A few years ago, when Brooklyn native Jon Lindenblatt, an avid baseball fan, was asked by his cousin to teach her preteen son about baseball, he went to local bookstore in search of a children’s book about the history of each team. Recalling that his own knowledge of geography was almost exclusively gained through researching baseball teams, Lindenblatt sought to set the youngster on the same path.
Lindenblatt searched far and wide, but couldn’t find an appropriate one. Though he found other ways to get the information, it stuck in his mind that the kind of book that might make introducing kids to the game and its history didn’t exist.
So he wrote his own.
“I would be at work, at home, daydreaming that I could do better,” said the practicing media attorney. “That’s my inspiration for this book.”
And do better, he has. Colorfully illustrated by noted sports artist Brian Kong, Trolley Dodgers, Pinstriped Yankees, and Wearing Red Sox: How MLB Teams Got Their Names dedicates a page to each team, noting the derivation of the team nickname, and noting several other interesting facts about the respective franchise.
“I’m not sure everyone knows why teams were named the way they were,” said Lindenblatt. “And some of the other stories and notes about each team may be new to adult fans as well, like why the original Yankees were called the Highlanders, or the fact the Mets’ orange and blue colors were borrowed from the departed Giants and Dodgers.”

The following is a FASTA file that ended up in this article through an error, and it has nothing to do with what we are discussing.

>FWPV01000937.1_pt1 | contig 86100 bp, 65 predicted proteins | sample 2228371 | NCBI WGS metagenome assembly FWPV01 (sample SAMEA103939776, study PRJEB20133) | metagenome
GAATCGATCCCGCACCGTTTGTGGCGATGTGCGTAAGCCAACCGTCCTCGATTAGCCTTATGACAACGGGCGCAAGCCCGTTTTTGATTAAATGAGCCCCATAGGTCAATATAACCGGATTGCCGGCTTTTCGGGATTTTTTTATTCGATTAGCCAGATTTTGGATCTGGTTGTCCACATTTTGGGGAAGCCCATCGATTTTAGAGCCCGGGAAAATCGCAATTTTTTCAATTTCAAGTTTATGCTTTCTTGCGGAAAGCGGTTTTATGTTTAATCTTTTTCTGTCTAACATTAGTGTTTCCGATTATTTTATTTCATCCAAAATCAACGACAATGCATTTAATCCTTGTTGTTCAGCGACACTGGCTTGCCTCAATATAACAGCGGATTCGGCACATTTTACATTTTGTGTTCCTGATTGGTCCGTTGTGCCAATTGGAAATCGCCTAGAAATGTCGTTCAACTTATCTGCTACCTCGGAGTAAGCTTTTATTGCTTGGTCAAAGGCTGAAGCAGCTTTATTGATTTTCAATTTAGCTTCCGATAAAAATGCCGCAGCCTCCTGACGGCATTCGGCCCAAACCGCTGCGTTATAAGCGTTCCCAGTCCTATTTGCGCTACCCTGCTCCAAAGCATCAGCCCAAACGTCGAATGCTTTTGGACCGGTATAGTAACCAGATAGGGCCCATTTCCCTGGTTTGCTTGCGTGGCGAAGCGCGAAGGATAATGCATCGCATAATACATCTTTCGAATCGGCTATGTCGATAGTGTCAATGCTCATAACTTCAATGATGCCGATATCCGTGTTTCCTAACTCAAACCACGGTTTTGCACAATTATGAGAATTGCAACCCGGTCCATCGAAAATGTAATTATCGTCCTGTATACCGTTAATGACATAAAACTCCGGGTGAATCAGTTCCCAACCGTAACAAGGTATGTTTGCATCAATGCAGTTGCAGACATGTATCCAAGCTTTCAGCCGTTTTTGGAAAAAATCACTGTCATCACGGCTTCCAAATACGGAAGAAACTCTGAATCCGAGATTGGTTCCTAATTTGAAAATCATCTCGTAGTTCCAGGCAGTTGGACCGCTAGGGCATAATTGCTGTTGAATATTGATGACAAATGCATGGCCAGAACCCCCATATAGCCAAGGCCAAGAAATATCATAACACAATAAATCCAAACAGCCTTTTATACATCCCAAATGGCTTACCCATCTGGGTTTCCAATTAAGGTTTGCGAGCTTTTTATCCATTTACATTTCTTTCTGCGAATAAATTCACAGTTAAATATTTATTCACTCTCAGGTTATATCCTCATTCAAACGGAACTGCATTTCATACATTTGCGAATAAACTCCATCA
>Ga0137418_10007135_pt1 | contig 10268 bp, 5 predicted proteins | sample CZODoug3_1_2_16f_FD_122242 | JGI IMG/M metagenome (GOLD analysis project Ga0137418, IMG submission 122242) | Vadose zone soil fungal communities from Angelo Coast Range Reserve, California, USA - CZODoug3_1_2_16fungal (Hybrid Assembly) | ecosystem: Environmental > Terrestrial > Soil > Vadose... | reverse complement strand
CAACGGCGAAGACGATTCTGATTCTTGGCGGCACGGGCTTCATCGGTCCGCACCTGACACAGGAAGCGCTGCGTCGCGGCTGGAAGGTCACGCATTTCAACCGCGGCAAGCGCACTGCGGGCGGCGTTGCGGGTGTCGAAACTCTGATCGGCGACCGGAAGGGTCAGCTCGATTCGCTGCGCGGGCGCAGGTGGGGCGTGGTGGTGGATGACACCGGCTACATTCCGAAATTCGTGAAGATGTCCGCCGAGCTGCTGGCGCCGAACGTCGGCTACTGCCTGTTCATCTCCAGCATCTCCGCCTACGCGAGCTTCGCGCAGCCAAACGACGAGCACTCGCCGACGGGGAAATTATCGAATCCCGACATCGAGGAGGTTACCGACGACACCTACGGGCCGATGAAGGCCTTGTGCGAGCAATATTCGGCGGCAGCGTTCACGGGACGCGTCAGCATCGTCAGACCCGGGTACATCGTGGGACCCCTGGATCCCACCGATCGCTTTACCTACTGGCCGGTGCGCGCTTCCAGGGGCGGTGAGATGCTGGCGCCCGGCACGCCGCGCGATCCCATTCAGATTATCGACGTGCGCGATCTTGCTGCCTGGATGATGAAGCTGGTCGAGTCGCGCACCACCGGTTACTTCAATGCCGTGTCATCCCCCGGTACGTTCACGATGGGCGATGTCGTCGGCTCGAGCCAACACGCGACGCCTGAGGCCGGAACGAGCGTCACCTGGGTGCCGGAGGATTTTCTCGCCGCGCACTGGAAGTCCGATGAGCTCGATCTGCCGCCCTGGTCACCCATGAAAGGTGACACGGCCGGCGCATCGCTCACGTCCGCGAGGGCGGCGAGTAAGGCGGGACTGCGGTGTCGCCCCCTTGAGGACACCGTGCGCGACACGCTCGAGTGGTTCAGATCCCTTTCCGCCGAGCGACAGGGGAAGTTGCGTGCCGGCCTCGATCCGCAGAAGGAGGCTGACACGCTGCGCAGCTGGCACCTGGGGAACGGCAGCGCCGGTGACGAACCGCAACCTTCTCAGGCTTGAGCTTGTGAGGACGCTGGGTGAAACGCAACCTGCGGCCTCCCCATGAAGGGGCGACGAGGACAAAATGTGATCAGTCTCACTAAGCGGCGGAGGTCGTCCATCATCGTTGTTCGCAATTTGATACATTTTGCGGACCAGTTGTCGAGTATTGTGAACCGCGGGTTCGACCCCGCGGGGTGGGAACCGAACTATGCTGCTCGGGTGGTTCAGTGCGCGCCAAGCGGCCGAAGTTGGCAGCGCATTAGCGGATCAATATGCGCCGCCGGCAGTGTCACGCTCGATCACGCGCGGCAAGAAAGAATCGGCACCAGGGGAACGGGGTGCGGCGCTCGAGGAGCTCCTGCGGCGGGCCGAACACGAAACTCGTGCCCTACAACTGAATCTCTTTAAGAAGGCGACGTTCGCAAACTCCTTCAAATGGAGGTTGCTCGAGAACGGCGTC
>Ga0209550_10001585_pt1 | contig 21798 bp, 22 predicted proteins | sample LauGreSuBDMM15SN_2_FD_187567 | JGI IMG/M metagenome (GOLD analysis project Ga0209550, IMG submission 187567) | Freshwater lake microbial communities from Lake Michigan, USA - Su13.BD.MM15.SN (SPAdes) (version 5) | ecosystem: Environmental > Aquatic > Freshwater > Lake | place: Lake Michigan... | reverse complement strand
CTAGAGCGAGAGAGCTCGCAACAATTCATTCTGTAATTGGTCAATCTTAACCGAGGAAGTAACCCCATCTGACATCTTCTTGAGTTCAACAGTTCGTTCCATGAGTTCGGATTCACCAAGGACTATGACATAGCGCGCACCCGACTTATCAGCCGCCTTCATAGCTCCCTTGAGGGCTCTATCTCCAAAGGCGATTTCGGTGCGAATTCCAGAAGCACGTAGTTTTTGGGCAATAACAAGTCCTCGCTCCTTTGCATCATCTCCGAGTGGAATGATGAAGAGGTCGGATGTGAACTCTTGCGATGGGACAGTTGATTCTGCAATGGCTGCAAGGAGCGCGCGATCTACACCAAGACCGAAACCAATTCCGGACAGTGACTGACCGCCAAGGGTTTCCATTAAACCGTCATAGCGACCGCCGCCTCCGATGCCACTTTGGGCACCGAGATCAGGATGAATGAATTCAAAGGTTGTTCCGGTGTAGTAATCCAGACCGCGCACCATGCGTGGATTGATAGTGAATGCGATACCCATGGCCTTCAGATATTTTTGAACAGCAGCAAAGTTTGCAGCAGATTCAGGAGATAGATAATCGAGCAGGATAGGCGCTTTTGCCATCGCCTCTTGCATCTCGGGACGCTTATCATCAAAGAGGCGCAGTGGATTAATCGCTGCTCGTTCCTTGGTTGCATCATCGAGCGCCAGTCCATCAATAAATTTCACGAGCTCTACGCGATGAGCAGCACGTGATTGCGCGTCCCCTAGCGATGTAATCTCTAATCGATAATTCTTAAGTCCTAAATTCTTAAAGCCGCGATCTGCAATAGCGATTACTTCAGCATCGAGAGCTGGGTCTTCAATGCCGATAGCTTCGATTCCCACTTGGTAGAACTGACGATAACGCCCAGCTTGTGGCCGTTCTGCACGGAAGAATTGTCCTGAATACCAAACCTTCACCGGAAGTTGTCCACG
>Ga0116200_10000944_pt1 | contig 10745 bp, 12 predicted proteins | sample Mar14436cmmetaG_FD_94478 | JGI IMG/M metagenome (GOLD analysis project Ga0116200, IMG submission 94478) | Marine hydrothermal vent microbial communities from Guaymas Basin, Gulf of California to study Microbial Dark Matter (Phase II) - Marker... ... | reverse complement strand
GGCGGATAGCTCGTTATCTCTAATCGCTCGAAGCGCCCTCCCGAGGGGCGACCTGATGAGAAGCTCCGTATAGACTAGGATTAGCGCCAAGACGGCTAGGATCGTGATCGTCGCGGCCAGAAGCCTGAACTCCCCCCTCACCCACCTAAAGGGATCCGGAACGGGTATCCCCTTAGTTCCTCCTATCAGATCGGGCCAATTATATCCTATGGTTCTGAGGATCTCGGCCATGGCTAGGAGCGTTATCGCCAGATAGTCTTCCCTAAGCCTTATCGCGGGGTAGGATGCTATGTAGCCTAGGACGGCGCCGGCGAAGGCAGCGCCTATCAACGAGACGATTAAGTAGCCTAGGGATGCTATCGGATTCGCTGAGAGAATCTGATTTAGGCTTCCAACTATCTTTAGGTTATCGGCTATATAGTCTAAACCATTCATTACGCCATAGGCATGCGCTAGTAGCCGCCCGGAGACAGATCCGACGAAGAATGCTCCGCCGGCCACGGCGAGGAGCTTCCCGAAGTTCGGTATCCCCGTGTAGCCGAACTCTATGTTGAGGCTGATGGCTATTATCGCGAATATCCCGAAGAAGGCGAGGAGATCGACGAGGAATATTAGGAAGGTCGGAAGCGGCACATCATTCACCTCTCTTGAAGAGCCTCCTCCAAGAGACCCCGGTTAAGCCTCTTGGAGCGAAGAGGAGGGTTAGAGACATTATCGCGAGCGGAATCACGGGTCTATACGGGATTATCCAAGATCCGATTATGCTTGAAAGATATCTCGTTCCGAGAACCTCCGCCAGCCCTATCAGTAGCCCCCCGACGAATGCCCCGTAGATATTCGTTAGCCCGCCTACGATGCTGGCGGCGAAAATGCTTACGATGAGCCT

The ability to license MLB logos and mascot images through Lindenblatt’s publisher Mascot Books enhances the look and adds further legitimacy to Trolley Dodgers, while Kong’s art adds a unique feel that will resonate with youngsters and adults.
“I want this book to be something that kids and adults go back to over and over again,” added Lindenblatt, who also noted that the ideal starting age to introduce the book is around seven. “It will help kids learn the game when they have so many questions. Instead of having to make up the answers, parents can have them here.”
Lindenblatt decribes the work as a “labor of love,” and though the derivations of the Mets and Yankees team names are not particularly special as compared to some of the more colorful scenarios, New York fans will appreciate the tidbits of history about their favorite teams and learning about the others.